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Expert: Exercise less at the first signs of a cold
Those who exercise, even though they have a cold, endanger their health. Those who ignore the signs of a cold can put their lives at risk. The renowned sports scientist Prof. Ingo Froböse explains when we should take a break and when is the best time to start again.
Rule: If your nose doesn't run anymore
Just ignore it, then it goes away on its own? This usually doesn't work for colds. Leisure athletes in particular have to be careful - otherwise there is a risk of a long break. When your nose is running, you shouldn't go running anymore.
A sick body needs protection, says Prof. Ingo Froböse. He heads the Center for Health at the German Sport University Cologne. The jogging round or the training in the gym should therefore be canceled even with supposedly harmless colds.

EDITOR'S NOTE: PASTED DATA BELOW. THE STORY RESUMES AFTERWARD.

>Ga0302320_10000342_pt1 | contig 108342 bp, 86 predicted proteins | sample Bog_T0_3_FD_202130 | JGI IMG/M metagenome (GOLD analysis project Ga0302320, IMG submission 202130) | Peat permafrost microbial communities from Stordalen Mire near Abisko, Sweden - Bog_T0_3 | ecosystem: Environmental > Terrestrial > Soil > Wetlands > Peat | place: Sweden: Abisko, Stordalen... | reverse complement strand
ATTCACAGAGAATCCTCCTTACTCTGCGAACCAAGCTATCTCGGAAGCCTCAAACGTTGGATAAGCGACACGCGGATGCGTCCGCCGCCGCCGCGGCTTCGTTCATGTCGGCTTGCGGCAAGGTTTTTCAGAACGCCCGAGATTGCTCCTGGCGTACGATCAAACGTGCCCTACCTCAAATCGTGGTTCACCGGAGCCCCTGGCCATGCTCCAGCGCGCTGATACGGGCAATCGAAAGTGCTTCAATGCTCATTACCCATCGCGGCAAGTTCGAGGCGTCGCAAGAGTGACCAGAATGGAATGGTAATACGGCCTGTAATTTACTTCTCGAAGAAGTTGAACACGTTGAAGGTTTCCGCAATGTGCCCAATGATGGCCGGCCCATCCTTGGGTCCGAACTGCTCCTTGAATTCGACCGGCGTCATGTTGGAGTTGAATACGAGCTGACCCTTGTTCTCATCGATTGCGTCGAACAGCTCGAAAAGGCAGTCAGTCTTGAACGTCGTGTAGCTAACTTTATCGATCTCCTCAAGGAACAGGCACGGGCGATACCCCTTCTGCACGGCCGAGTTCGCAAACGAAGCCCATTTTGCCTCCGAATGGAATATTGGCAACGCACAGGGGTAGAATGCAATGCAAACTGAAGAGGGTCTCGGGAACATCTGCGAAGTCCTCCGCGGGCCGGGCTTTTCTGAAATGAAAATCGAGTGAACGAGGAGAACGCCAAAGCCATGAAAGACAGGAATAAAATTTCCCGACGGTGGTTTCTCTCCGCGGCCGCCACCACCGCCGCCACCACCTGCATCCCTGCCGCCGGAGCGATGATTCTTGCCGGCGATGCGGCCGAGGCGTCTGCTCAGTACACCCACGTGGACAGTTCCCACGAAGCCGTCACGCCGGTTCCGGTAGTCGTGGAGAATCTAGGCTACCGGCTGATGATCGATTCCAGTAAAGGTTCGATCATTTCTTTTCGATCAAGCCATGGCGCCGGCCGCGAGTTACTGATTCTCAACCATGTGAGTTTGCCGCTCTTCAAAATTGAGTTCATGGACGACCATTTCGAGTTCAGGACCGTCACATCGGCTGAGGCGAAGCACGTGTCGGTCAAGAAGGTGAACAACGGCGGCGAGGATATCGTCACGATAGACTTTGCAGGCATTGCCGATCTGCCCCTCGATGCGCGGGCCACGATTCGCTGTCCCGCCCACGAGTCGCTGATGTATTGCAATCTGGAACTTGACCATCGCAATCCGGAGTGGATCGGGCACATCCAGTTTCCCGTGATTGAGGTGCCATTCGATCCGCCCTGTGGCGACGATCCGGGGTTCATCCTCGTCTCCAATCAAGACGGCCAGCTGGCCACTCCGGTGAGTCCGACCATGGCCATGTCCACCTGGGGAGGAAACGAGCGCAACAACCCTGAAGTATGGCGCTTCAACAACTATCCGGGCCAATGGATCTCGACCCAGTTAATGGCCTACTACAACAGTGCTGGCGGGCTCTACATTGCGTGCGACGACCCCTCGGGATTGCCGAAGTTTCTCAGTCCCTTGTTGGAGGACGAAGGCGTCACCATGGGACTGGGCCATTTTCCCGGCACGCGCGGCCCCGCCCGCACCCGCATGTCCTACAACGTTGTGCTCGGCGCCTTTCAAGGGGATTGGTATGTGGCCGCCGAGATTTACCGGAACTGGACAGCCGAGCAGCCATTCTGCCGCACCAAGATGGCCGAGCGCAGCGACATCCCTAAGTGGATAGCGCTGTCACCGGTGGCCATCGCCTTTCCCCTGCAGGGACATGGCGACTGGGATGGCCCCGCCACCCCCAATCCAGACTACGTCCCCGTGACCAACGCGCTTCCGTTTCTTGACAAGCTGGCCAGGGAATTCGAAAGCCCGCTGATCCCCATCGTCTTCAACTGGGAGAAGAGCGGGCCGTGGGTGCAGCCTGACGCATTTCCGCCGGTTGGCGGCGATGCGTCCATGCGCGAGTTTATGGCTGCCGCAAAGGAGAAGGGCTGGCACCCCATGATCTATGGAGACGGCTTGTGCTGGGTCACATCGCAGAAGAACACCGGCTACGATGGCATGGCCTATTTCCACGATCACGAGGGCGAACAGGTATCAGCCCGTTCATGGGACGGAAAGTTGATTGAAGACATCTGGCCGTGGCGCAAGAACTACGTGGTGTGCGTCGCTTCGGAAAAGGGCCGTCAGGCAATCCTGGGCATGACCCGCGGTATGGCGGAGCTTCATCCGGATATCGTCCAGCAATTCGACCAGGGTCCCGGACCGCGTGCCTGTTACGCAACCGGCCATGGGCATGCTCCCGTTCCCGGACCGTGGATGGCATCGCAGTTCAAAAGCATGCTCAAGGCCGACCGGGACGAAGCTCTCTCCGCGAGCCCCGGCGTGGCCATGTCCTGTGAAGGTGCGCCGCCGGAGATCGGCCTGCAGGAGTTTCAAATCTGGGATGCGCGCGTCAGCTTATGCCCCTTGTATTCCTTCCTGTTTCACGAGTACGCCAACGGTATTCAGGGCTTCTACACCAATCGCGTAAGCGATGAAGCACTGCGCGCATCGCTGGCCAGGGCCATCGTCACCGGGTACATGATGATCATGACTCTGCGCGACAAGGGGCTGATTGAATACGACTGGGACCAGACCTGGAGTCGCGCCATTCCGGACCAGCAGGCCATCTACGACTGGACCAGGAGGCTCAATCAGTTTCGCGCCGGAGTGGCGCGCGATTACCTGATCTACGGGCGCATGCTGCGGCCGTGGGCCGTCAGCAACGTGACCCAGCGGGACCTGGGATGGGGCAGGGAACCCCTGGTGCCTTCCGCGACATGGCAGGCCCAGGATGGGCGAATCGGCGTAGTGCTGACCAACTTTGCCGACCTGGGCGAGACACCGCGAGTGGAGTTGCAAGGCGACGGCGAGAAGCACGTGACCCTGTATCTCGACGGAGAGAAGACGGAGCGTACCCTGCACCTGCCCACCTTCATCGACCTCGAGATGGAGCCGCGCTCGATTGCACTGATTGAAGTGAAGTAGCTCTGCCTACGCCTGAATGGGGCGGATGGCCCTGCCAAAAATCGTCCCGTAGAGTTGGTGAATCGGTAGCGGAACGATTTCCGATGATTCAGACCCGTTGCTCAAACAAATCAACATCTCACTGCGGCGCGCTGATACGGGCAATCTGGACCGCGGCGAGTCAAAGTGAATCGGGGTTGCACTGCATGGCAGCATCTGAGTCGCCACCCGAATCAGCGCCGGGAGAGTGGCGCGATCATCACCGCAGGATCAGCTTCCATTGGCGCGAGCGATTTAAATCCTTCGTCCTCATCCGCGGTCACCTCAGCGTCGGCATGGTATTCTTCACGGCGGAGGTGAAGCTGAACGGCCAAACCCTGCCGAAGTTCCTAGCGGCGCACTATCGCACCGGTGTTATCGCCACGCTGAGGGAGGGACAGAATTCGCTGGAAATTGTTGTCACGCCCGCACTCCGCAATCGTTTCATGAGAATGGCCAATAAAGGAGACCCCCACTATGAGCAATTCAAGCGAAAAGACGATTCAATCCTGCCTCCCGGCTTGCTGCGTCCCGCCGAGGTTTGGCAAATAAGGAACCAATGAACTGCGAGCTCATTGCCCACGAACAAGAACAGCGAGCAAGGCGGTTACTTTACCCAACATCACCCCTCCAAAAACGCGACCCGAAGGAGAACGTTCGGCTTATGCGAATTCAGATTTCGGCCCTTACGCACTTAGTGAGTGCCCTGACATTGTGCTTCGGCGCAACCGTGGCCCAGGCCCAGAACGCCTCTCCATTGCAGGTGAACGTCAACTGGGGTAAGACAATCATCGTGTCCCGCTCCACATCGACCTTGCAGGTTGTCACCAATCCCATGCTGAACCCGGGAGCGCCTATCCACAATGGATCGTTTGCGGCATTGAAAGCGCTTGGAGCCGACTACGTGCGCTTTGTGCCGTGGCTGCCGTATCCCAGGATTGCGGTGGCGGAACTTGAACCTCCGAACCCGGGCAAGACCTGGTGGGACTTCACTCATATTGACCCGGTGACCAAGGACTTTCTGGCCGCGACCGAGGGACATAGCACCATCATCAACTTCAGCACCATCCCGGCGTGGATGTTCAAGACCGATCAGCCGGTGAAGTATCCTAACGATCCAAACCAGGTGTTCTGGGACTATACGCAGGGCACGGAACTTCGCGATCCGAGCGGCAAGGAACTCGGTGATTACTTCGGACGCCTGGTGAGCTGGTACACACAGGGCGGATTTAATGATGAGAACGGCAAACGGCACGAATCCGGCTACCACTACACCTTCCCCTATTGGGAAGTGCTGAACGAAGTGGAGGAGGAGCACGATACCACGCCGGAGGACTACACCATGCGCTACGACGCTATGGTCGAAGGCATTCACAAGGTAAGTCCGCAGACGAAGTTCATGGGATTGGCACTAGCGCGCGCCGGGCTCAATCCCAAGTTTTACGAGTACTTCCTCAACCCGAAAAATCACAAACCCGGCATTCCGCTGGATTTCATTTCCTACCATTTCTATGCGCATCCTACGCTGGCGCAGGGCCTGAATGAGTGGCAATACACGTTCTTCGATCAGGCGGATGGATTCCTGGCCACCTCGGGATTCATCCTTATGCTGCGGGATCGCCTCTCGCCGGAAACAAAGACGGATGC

What signs should we look out for?
A typical first sign of a cold is scratching in the throat. "You don't have to stop there immediately," says Froböse. At the latest when fatigue or fatigue are added, you should at least adjust the training - and choose a more moderate one instead of the intensive unit.
The heart as a warning system
If you want to know exactly, you can measure your resting heart rate in the morning after getting up. If the two to four strokes are higher than usual, this is still normal. But four to six beats are a clear warning sign. "Then there is almost certainly something on the way," says Froböse - and advises on a break from training.
After a cold: when to start training again?
It usually takes a few days for a cold to go away completely. Meanwhile, recreational athletes can slowly start moving again - if only in the form of a walk. It is important not to overwhelm the body yet. And if you had a fever, you should give yourself an extra break: "It should be at least three days of rest after it has subsided." (sb; source: dpa)